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Phenotypic Plasticity of Fibroblasts during Mammary Carcinoma Development

Authors: Eiman Elwakeel 1, Mirko Brüggemann 2, Annika F. Fink 1 , Marcel H. Schulz 3 , Tobias Schmid 1 , Rajkumar Savai 4,5 , Bernhard Brüne 1,5,6,7 , Kathi Zarnack 2, and Andreas Weigert

Online: https://www.researchgate.net/publication/335709580_Phenotypic_Plasticity_of_Fibroblasts_during_Mammary_Carcinoma_Development

Issue: doi:10.3390/ijms20184438


Cancer-associated fibroblasts (CAFs) in the tumor microenvironment contribute to all stages of tumorigenesis and are usually considered to be tumor-promoting cells. CAFs show a remarkable degree of heterogeneity, which is attributed to developmental origin or to local environmental niches, resulting in distinct CAF subsets within individual tumors. While CAF heterogeneity is frequently investigated in late-stage tumors, data on longitudinal CAF development in tumors are lacking. To this end, we used the transgenic polyoma middle T oncogene-induced mouse mammary carcinoma model and performed whole transcriptome analysis in FACS-sorted fibroblasts from early- and late-stage tumors. We observed a shift in fibroblast populations over time towards a subset previously shown to negatively correlate with patient survival, which was confirmed by multispectral immunofluorescence analysis. Moreover, we identified a transcriptomic signature distinguishing CAFs from early- and late-stage tumors. Importantly, the signature of early-stage CAFs correlated well with tumor stage and survival in human mammary carcinoma patients. A random forest analysis suggested predictive value of the complete set of differentially expressed genes between early- and late-stage CAFs on bulk tumor patient samples, supporting the clinical relevance of our findings. In conclusion, our data show transcriptome alterations in CAFs during tumorigenesis in the mammary gland, which suggest that CAFs are educated by the tumor over time to promote tumor development. Moreover, we show that murine CAF gene signatures can harbor predictive value for human cancer.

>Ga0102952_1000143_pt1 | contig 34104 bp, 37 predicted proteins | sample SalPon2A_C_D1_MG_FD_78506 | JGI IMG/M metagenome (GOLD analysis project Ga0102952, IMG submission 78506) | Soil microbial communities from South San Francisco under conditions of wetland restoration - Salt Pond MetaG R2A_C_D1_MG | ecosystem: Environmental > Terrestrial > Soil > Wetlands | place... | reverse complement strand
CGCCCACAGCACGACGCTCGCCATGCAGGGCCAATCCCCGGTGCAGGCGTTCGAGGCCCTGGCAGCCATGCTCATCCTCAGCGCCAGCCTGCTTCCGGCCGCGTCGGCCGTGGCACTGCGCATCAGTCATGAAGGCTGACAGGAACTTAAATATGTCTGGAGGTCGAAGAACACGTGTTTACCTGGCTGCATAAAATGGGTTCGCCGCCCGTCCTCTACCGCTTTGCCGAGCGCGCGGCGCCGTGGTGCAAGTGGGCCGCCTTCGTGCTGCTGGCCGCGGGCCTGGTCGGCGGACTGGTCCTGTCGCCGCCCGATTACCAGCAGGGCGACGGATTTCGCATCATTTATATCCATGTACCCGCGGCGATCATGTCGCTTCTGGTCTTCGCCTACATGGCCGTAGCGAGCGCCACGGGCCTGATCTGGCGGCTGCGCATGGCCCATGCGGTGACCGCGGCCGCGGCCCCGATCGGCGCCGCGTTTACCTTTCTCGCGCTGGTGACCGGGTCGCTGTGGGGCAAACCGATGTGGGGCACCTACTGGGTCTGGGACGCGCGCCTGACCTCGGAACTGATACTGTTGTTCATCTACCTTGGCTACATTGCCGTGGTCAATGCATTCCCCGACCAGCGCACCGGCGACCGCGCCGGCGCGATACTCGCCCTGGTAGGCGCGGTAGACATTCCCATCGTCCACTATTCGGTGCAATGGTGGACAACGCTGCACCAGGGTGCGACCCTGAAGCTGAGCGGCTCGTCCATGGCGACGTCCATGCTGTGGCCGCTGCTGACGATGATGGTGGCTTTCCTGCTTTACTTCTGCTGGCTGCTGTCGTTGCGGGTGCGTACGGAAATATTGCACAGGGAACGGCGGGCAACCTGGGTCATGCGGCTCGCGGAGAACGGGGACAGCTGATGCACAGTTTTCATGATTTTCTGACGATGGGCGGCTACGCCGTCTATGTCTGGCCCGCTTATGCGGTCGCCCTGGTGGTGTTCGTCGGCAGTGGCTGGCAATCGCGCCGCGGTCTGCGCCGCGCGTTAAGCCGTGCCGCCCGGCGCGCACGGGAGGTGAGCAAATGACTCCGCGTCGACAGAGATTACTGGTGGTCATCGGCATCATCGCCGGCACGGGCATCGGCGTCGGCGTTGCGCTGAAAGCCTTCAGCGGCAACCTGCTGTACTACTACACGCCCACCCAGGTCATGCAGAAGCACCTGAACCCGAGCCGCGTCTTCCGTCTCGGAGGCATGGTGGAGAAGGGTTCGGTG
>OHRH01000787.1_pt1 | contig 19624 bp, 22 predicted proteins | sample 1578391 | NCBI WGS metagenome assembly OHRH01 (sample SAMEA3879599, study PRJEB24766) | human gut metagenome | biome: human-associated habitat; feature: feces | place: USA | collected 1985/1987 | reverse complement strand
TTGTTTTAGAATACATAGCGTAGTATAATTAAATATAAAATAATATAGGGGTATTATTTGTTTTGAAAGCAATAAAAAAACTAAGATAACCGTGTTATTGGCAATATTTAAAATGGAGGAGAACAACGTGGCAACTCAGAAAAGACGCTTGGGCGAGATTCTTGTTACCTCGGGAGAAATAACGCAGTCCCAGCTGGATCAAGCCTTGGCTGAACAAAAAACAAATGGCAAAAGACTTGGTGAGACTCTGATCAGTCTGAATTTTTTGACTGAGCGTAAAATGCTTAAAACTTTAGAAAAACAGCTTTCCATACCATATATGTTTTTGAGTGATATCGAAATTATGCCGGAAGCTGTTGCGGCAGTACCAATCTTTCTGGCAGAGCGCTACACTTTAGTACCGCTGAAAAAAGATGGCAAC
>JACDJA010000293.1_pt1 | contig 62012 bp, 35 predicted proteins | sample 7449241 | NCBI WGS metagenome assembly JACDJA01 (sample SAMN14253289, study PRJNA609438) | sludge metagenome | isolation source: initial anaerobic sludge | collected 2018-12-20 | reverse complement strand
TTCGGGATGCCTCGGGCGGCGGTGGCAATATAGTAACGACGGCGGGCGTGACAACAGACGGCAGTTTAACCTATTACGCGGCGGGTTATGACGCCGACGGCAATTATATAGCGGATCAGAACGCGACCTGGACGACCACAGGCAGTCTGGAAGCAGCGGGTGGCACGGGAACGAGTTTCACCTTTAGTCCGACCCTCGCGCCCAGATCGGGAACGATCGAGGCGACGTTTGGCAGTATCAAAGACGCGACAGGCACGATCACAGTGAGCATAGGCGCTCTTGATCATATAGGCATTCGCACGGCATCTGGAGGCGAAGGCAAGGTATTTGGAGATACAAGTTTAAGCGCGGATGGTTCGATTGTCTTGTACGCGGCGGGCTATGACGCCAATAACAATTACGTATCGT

1- Institute of Biochemistry I, Faculty of Medicine, Goethe-University Frankfurt, 60590 Frankfurt, Germany
2- Buchmann Institute for Molecular Life Sciences (BMLS), Goethe University Frankfurt,
60438 Frankfurt, Germany
3- Institute of Cardiovascular Regeneration, Faculty of Medicine, Goethe-University Frankfurt,
60590 Frankfurt, Germany
4- Max Planck Institute for Heart and Lung Research, Member of the German Center for Lung Research
(DZL), Member of the Cardio-Pulmonary Institute (CPI), Bad Nauheim, 61231, Germany
5- Frankfurt Cancer Institute, Goethe-University Frankfurt, 60596 Frankfurt, Germany
6- Project Group Translational Medicine and Pharmacology TMP, Fraunhofer Institute for Molecular Biology
and Applied Ecology, IME, 60590 Frankfurt, Germany
7- German Cancer Consortium (DKTK), Partner Site Frankfurt, Germany